Iran's biggest reformist party has dismissed the court appearance of 100 people, including leading opposition figures, as a "laughable show trial".
The accused are on trial for alleged involvement in post-election violence, on charges including acting against national security and vandalism.
Pro-government media reported what they said were confessions by some of the leading reformists.
But the party, Mosharekat, said the "confessions" had been forced.
It said "even a cooked chicken" would laugh at the charges.
The party was the principal backer of Mir Hossein Mousavi, the main opposition candidate in the 12 June presidential elections.
Meanwhile on his website Mr Mousavi rejected the authorities' claims that Western countries had fuelled the post-election unrest.
Kasra Naji, special correspondent for BBC Persian Television, says the timing and scale of the trial came as a surprise and suggests Iran's leadership wants to send a message to stop any more protests.
Mohammad Ali Abtahi (left): former vice-president, member of the Assembly of Combatant Clerics
Mohsen Mirdamadi (centre): leader of the biggest reformist party, the Islamic Iran Participation Front
Behzad Nabavi (right): member of the central council of the Organisation of the Mujahideen of the Islamic Revolution, former industry minister and former vice speaker of parliament
Mohsen Aminzadeh: former deputy foreign minister, served under reformist president Mohammad Khatami, member of Islamic Iran Participation Front
But judging from messages on micro-blogging site twitter and the internet, our correspondent says, the move may have the opposite effect, with several people talking about the need for new demonstrations and calling those on trial "national heroes".
Some of the defendants told the court their earlier claims of fraud during the 12 June poll were baseless, official media said.
Allegations of vote-rigging were made by defeated candidates and their supporters as soon as it became clear President Mahmoud Ahmadinejad had been re-elected by a large margin.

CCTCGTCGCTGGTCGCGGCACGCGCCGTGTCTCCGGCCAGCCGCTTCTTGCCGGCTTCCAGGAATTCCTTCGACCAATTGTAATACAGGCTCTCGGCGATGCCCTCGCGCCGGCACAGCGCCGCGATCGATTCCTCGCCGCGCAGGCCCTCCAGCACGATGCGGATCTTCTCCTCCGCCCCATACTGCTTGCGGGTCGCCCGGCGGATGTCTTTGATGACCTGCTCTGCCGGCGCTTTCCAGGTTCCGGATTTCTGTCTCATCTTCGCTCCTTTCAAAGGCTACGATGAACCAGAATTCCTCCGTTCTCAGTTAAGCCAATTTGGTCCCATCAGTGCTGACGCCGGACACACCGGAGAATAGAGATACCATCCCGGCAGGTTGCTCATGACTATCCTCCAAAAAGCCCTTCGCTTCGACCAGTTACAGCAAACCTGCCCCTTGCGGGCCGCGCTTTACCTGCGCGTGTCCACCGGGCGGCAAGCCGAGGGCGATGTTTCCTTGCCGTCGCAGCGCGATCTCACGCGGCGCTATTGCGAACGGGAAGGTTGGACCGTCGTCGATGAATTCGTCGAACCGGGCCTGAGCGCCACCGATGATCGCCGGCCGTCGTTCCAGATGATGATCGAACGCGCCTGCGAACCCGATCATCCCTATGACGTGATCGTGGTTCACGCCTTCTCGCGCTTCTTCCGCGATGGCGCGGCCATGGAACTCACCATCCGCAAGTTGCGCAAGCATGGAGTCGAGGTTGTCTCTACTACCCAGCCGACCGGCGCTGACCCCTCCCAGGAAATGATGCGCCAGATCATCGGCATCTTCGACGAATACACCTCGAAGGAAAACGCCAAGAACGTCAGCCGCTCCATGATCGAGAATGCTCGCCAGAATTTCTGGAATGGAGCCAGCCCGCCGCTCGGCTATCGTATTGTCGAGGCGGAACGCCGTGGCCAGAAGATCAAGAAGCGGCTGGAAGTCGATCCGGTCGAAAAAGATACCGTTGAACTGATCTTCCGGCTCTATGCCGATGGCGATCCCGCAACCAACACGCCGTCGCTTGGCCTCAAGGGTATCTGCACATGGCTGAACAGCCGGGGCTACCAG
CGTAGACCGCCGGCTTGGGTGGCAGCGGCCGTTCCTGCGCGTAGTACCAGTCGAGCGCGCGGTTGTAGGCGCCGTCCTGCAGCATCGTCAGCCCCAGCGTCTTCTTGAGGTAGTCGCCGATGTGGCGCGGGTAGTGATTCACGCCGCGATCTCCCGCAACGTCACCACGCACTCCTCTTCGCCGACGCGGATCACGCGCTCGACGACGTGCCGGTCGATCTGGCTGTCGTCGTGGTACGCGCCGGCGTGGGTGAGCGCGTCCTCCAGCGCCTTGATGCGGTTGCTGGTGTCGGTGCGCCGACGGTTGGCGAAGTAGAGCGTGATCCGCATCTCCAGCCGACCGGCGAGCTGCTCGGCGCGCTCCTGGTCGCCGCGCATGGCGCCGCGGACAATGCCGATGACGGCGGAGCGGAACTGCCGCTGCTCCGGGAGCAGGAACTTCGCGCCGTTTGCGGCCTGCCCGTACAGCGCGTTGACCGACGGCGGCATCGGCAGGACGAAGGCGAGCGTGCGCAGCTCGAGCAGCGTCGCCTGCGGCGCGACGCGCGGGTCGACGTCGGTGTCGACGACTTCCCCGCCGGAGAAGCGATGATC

But former vice-president Mohammad Ali Abtahi was quoted by Fars news agency as telling the court: "I say to all my friends and all friends who hear us, that the issue of fraud in Iran was a lie and was brought up to create riots."
He said that the aim was to create a "velvet revolution", referring to the overthrow of Communism in Czechoslovakia in 1989.
At the trial, pictures from the packed courtroom showed seated defendants wearing prison uniforms and with guards next to them.
Foreign media, including the BBC, have been restricted in their coverage of Iran since the election protests turned violent.
12 June Presidential election saw incumbent Mahmoud Ahmadinejad re-elected with 63% of vote
Main challenger Mir Hossein Mousavi called for result to be annulled, alleging poll fraud
Mass street protests saw at least 30 people killed and foreign media restricted
Official news agency Irna said other charges against the accused included "having ties with counter-revolutionary groups", rioting and conspiring against the ruling system.
The defendants included supporters of opposition leaders Mr Mousavi and Mehdi Karroubi - both defeated in the election - and aides of former reformist president Mohammad Khatami.
Fars news agency reported that former deputy foreign minister Mohsen Aminzadeh, former government spokesman Abdollah Ramazanzadeh, former senior lawmaker Mohsen Mirdamadi and former Industry Minister Behzad Nabavi were among the defendants.
The protests were the largest mass demonstrations seen in Iran since the 1979 revolution, which brought the current Islamic regime to power.
In the days of violence following the re-election of President Ahmedinejad at least 30 people were killed.
Authorities also arrested hundreds during the protests.
About 140 people arrested at the time were released from prison on Tuesday, with a further 200 accused of more serious crimes remaining in prison.
Opposition groups believe the number of prisoners and those killed in the violence to be higher.
Mr Ahmadinejad is due to be officially sworn in on 5 August.
Clashes have continued since his election, most recently during mourning to mark 40 days since the death of Neda Agha Soltan, who was shot as she watched protests on 20 June.
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